“We’re both opinionated as all get-out,” Whitton said, “and I suspect we both realize that the other person that we had just sniped at wasn’t going to fold up—and we laugh more often than we’re offended.”
The pair can often be seen teasing each other in the hallway between classes, much to the amusement—or bemusement—of students.
“The last time I saw him, he pulled his sweater over the side of his head like he couldn’t see me,” Whitton laughed, “and the last time he came in to ask me something, I had these [papers] in front of me, so I did a fake loud, ‘What?!’And that’s just kind of how we greet each other. We just get along.”
Both Whitton and DiBiase grew up with brothers, and their relationship often resembles the playful banter and jabs of siblings. Whitton, who was teaching for 20 years before DiBiase came to JSU, takes the role of older brother and is appropriately proud of the younger professor.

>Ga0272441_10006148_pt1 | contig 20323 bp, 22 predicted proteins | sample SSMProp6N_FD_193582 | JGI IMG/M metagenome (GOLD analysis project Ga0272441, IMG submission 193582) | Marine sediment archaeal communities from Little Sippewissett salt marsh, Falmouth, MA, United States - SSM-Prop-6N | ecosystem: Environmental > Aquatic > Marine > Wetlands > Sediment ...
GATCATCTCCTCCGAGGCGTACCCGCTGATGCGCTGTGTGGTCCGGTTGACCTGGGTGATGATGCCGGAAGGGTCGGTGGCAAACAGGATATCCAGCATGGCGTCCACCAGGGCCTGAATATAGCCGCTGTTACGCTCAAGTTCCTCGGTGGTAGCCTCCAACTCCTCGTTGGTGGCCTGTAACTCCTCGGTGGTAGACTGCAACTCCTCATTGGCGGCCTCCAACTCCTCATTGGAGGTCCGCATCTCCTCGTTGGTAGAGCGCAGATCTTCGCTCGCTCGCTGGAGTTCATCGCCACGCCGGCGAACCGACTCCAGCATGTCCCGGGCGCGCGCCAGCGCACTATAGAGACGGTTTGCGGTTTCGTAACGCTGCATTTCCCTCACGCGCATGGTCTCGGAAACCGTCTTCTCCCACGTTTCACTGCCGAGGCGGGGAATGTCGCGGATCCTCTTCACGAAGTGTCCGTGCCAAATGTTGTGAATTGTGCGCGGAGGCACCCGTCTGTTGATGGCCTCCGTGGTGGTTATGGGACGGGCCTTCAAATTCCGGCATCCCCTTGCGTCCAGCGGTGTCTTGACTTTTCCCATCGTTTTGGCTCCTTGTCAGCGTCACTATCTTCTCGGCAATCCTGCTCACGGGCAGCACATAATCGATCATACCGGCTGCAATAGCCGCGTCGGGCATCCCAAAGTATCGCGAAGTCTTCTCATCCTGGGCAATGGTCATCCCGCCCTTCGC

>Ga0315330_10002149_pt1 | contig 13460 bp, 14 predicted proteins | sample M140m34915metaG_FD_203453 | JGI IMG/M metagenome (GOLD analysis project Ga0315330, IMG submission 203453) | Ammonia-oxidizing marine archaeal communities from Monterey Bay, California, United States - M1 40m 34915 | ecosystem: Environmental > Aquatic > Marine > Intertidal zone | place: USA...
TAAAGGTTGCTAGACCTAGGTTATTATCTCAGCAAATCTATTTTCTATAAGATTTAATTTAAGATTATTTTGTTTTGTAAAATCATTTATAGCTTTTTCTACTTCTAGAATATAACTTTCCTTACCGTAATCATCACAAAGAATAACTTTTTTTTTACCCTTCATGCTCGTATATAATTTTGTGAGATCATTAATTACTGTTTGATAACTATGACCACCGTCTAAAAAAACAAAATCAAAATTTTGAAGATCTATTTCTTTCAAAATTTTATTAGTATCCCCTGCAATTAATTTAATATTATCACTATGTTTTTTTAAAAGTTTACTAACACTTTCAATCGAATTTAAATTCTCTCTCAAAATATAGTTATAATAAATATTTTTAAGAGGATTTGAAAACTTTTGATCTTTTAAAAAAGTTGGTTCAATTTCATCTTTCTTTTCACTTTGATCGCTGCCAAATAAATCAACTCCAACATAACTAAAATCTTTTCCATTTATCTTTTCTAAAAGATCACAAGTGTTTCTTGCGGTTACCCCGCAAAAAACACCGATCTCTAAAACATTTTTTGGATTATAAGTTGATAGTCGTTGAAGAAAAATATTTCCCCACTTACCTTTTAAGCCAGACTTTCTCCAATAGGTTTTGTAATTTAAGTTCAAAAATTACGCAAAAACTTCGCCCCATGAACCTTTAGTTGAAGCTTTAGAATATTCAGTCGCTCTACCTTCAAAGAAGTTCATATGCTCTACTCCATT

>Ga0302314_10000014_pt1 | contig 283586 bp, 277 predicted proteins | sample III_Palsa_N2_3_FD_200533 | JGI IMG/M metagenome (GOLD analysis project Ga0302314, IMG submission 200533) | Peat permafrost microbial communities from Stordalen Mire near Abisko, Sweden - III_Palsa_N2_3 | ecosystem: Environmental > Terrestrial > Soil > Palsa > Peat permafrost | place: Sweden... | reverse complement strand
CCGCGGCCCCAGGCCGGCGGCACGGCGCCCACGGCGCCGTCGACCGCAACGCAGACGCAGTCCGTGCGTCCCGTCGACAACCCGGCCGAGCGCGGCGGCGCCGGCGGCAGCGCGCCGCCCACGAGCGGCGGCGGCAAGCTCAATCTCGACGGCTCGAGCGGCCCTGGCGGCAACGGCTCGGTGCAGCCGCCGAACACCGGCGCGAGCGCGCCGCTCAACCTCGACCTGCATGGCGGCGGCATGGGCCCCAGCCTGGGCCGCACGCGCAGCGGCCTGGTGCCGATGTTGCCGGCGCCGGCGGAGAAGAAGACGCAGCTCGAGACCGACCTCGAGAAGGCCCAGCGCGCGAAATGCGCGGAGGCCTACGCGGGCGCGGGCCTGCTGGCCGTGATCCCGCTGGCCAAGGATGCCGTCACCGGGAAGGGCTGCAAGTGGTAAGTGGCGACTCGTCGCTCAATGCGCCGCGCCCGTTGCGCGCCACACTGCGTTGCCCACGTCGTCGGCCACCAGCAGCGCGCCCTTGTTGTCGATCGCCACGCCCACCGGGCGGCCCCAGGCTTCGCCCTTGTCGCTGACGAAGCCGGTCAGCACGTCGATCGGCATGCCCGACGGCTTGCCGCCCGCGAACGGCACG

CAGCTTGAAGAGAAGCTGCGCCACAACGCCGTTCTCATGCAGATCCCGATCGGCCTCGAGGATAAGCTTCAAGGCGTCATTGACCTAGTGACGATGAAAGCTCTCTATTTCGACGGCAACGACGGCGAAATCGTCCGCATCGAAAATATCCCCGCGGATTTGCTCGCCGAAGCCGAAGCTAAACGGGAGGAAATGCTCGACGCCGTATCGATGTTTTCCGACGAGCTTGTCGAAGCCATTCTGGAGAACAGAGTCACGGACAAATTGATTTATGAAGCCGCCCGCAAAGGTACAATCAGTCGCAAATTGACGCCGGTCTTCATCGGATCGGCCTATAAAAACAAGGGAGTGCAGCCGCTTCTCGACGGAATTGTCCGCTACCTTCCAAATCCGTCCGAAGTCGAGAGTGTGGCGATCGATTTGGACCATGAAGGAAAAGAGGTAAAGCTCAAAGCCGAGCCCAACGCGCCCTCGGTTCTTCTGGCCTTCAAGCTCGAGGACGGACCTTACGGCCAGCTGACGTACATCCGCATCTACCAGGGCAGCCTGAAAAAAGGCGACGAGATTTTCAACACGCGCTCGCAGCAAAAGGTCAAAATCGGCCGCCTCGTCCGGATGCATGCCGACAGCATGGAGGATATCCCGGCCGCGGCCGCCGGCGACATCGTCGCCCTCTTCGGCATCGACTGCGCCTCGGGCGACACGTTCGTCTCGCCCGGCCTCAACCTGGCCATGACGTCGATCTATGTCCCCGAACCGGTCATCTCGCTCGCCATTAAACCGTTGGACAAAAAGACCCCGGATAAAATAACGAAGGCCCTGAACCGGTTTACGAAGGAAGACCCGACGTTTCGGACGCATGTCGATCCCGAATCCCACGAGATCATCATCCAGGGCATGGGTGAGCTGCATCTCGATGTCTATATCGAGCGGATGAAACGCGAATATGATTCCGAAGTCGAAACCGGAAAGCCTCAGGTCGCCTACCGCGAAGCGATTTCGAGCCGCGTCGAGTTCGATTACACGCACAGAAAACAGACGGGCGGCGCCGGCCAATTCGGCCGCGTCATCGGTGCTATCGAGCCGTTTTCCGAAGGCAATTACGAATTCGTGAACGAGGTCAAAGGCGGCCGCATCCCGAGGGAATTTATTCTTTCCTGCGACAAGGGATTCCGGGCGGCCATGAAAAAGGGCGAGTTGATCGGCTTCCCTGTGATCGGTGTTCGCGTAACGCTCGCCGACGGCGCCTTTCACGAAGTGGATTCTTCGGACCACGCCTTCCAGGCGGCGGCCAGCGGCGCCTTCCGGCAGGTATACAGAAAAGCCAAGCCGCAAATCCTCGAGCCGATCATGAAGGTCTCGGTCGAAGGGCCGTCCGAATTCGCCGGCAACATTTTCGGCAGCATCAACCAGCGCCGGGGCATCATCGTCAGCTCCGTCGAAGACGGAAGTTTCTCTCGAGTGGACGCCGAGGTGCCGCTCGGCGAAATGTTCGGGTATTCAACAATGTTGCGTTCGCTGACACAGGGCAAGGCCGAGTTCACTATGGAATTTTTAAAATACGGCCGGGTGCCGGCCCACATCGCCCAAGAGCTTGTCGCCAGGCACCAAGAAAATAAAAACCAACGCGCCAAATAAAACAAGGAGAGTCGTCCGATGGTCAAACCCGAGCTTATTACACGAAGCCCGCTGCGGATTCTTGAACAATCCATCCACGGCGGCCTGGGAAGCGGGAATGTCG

“He is one terrific cook,” Whitton said, “and I remember time after time going over to his house and both watching and assisting him in cooking—you know, like start to finish—and always Italian. Some of my early memories of him are sitting on the patio of his house at a little picnic table on a Friday afternoon after the week was over. And we would sit and chat. He was generous, and there were a lot of laughs.”
And Whitton made sure to point out DiBiase’s endearing, if not as well-known, qualities, too.
“For someone as scholarly as he, there is this wonderful sense of innocence about him when it comes to popular culture, and that’s where all of our laughter would come from,” Whitton grinned.